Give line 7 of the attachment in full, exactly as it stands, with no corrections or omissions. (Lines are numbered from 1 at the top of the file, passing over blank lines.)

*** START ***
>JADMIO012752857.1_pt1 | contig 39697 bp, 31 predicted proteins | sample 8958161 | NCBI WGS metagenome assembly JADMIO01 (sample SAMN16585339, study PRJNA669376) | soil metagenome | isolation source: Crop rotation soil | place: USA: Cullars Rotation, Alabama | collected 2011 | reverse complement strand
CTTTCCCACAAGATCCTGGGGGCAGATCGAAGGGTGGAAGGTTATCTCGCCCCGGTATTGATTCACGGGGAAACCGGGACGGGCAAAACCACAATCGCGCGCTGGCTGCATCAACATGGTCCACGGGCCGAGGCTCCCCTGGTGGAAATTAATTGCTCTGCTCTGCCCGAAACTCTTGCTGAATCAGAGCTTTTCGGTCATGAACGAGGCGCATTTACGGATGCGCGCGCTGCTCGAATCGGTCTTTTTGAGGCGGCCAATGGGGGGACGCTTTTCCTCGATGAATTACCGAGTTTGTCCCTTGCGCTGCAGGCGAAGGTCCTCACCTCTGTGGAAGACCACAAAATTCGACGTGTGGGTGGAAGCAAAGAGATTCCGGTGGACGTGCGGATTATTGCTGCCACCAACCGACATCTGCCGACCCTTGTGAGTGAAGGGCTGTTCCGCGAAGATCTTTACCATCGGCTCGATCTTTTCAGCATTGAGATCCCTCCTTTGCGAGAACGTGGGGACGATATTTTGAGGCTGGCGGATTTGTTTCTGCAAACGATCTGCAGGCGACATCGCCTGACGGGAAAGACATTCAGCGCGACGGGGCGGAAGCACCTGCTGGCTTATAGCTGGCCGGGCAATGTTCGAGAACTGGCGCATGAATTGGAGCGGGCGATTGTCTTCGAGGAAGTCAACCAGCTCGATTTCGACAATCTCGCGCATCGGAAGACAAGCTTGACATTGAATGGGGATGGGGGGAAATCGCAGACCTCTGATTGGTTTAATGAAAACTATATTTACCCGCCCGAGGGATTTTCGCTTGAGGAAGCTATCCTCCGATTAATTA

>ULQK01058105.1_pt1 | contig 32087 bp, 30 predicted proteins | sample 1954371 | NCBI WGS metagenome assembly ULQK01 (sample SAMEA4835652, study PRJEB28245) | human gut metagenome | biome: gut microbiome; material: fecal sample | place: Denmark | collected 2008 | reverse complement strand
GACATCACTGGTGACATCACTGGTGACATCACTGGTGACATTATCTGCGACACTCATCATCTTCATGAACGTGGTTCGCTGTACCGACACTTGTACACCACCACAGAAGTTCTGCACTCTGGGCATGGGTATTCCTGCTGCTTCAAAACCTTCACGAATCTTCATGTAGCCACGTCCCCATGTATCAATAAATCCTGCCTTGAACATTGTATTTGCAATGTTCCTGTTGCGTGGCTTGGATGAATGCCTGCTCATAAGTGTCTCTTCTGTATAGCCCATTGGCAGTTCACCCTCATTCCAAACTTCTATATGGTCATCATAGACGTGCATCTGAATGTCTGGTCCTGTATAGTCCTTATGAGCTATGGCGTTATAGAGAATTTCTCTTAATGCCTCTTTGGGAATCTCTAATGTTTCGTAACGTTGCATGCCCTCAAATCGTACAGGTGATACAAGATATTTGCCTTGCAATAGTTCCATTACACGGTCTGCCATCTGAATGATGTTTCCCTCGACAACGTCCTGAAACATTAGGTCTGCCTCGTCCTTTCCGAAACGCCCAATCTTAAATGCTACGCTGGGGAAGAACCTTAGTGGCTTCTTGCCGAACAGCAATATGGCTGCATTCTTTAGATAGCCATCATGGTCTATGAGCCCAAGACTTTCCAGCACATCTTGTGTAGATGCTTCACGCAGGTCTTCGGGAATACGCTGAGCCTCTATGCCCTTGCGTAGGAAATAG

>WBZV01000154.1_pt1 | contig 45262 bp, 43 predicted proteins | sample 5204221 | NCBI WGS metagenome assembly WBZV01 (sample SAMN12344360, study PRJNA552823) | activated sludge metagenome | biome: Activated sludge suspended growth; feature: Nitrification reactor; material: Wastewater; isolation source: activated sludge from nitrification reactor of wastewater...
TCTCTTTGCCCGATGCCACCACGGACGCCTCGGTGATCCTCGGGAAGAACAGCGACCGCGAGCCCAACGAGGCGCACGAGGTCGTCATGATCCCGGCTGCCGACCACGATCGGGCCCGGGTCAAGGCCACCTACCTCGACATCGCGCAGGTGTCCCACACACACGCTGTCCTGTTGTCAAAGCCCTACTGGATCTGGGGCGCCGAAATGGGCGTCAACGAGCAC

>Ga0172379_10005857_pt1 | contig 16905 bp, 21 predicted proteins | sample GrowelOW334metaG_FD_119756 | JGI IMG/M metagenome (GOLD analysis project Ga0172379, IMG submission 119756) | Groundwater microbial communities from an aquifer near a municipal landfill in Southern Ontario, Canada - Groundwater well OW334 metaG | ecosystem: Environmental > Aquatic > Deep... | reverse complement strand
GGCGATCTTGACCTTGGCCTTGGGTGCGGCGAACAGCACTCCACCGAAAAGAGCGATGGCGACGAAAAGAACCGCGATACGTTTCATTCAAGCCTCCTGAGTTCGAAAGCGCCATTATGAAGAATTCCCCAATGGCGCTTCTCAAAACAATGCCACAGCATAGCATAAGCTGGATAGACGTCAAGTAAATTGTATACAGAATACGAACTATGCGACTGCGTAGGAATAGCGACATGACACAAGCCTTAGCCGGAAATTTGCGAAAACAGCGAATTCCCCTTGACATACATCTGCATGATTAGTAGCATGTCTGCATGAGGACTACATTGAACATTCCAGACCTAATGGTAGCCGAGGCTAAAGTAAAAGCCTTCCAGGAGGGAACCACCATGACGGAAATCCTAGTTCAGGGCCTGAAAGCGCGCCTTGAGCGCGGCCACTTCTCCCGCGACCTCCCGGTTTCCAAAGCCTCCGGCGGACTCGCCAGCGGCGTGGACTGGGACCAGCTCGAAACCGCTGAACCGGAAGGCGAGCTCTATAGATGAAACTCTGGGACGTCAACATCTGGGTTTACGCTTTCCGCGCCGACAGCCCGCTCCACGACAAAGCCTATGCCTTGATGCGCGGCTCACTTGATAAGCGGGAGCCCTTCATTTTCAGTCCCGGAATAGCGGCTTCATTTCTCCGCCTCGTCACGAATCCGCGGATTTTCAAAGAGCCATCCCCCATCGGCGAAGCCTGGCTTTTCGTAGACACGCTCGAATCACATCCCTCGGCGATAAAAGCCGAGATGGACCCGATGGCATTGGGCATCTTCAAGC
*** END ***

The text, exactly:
>Ga0172379_10005857_pt1 | contig 16905 bp, 21 predicted proteins | sample GrowelOW334metaG_FD_119756 | JGI IMG/M metagenome (GOLD analysis project Ga0172379, IMG submission 119756) | Groundwater microbial communities from an aquifer near a municipal landfill in Southern Ontario, Canada - Groundwater well OW334 metaG | ecosystem: Environmental > Aquatic > Deep... | reverse complement strand